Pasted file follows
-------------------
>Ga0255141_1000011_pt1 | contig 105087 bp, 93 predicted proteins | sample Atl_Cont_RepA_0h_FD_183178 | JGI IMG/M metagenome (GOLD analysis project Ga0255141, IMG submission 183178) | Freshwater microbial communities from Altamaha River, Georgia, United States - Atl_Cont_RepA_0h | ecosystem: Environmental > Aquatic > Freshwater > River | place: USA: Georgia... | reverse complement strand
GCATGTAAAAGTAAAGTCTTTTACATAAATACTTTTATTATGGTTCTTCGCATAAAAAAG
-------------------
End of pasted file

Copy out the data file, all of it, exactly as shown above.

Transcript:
>Ga0255141_1000011_pt1 | contig 105087 bp, 93 predicted proteins | sample Atl_Cont_RepA_0h_FD_183178 | JGI IMG/M metagenome (GOLD analysis project Ga0255141, IMG submission 183178) | Freshwater microbial communities from Altamaha River, Georgia, United States - Atl_Cont_RepA_0h | ecosystem: Environmental > Aquatic > Freshwater > River | place: USA: Georgia... | reverse complement strand
GCATGTAAAAGTAAAGTCTTTTACATAAATACTTTTATTATGGTTCTTCGCATAAAAAAG